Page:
1. The Medical Device Amendments of 1976 (MDA). 21 USC §360 et seq. (1976).
  2. U.S. Food and Drug Administration. Overview of IVD regulation. Accessed October 26, 2015.
  3. Centers of Medicare and Medicaid Services Clinical Laboratory Improvement Amendments (CLIA). Accessed October 26, 2015.
  4. National Human Genome Research Institute. Promoting safe and effective genetic testing in the United States. Accessed October 26, 2015.
  5. Holtzman N. Promoting safe and effective genetic tests in the United States: work of the Task Force on Genetic Testing. Clin Chem. 1999;45(5):732-738.
  6. Sarata AK, Johnson JA, Congressional Research Services. Regulation of Clinical Tests: In Vitro Diagnostic (IVD) Devices, Laboratory Developed Tests (LDTs), and Genetic Tests. Accessed October 27, 2015.
  7. U.S. Food and Drug Administration. Draft guidance for industry, Food and Drug Administration staff, and clinical laboratories: framework for regulatory oversight of laboratory developed tests (LDTs). Accessed October 26, 2015.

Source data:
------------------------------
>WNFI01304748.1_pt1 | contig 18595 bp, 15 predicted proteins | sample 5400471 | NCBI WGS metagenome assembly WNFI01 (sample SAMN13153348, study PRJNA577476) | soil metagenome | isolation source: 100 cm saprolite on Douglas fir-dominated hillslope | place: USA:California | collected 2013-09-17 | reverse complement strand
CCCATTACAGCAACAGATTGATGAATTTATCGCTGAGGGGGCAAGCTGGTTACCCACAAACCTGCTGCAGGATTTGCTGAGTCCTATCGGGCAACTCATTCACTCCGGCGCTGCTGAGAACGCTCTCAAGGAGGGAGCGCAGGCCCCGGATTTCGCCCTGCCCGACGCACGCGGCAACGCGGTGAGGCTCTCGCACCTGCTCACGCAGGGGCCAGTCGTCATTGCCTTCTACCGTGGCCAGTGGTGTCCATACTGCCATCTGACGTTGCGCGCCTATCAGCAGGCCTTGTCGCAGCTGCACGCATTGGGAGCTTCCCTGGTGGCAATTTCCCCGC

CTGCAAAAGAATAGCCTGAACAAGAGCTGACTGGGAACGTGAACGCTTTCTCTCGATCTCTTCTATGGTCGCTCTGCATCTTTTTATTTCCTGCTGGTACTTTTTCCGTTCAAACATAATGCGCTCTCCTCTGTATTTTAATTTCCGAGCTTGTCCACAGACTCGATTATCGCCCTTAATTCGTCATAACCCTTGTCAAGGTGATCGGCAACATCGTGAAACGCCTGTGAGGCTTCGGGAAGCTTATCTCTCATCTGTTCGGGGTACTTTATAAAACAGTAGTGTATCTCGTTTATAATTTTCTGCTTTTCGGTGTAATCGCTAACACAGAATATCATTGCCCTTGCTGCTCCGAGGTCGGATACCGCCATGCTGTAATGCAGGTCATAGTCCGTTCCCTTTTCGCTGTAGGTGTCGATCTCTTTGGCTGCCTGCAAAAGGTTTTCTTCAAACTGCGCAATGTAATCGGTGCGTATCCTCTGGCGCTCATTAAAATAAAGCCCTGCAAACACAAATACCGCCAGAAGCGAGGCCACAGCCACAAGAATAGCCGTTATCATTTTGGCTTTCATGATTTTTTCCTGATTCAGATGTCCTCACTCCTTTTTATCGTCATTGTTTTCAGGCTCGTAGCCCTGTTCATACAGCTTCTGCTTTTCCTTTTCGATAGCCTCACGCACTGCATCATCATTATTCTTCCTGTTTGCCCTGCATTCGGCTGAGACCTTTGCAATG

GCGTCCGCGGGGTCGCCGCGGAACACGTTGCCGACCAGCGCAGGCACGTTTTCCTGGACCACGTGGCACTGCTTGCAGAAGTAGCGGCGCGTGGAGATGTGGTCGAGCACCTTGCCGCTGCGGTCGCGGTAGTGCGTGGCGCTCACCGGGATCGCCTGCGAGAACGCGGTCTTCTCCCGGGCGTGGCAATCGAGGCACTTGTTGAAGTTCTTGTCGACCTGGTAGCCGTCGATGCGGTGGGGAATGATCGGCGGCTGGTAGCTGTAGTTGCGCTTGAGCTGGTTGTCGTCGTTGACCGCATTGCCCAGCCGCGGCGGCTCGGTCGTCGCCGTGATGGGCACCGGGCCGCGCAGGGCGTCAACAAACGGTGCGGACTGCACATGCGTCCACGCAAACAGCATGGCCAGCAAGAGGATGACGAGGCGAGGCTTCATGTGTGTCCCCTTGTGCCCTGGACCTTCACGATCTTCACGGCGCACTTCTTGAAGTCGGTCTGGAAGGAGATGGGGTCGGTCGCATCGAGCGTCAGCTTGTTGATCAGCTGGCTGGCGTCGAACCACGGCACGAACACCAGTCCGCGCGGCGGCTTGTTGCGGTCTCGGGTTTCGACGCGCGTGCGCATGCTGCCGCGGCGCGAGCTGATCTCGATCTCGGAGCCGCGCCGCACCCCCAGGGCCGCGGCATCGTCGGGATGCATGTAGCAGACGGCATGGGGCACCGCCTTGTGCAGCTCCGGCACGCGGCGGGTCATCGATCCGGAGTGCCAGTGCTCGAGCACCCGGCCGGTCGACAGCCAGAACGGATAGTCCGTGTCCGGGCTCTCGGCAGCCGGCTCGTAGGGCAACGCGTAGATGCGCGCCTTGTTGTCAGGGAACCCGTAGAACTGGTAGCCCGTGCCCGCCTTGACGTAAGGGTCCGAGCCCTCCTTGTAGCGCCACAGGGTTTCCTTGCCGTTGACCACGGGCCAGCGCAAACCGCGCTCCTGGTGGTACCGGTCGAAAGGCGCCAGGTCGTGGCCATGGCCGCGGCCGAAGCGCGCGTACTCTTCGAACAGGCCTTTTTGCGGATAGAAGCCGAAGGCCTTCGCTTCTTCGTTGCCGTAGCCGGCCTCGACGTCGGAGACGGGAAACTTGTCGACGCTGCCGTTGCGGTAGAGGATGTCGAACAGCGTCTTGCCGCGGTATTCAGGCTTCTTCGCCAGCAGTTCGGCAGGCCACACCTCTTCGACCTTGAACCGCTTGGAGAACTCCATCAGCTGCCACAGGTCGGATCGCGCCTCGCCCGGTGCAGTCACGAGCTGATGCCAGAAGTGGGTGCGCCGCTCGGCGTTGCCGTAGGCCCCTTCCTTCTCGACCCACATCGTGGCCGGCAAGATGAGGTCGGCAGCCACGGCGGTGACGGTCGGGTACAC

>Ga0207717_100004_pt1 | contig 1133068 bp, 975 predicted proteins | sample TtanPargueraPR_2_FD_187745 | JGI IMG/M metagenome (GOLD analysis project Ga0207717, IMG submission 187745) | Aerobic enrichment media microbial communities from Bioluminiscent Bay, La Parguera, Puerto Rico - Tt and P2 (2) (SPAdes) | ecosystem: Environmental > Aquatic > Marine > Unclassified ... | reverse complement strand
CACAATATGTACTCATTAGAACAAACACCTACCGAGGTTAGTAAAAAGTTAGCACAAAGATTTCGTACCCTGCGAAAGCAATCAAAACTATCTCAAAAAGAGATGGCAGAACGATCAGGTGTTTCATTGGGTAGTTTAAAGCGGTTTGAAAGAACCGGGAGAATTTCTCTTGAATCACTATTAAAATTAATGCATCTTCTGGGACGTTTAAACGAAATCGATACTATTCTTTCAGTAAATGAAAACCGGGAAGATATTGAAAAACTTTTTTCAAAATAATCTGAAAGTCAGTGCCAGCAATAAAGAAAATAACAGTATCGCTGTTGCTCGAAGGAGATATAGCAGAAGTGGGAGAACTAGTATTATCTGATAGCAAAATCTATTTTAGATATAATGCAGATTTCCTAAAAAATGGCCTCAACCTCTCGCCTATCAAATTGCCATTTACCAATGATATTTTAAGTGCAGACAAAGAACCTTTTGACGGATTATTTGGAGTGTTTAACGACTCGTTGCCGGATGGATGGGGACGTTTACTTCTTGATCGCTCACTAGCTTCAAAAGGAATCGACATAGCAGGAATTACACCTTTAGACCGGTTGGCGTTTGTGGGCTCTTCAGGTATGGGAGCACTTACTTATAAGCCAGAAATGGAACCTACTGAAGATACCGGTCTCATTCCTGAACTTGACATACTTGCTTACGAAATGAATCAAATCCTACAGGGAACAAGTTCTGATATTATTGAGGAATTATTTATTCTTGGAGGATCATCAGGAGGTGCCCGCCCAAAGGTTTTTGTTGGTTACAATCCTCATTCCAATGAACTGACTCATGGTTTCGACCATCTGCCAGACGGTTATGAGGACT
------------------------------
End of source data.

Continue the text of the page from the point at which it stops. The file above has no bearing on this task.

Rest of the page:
8. U.S. Food and Drug Adminstration.FDA notification and medical device reporting for laboratory developed tests (LDTs). Accessed October 26, 2015.
  9. Association of American Medical Colleges. (comment letter). Accessed October 26, 2015.
  10. Farmer T. Toward a culture shift in laboratory quality: application of the full ISO 15189 standard. MLO. 2015;47(5):38 Accessed May 26, 2015.
  11. Centers for Medicare and Medicaid Services. CLIA Individualized Quality Control Plan: an introduction, July 2013. Accessed October 26, 2015.
  12. ISO 13485 2015 v ISO 13485 2003. Accessed October 26, 2015.
Takeisha Farmer serves as Manager of Clinical Trials and Quality Assurance at Personal Genome Diagnostics (PGDx), a provider of advanced cancer genome testing products and services. She has more than 10 years of experience working in both commercial and academic laboratories.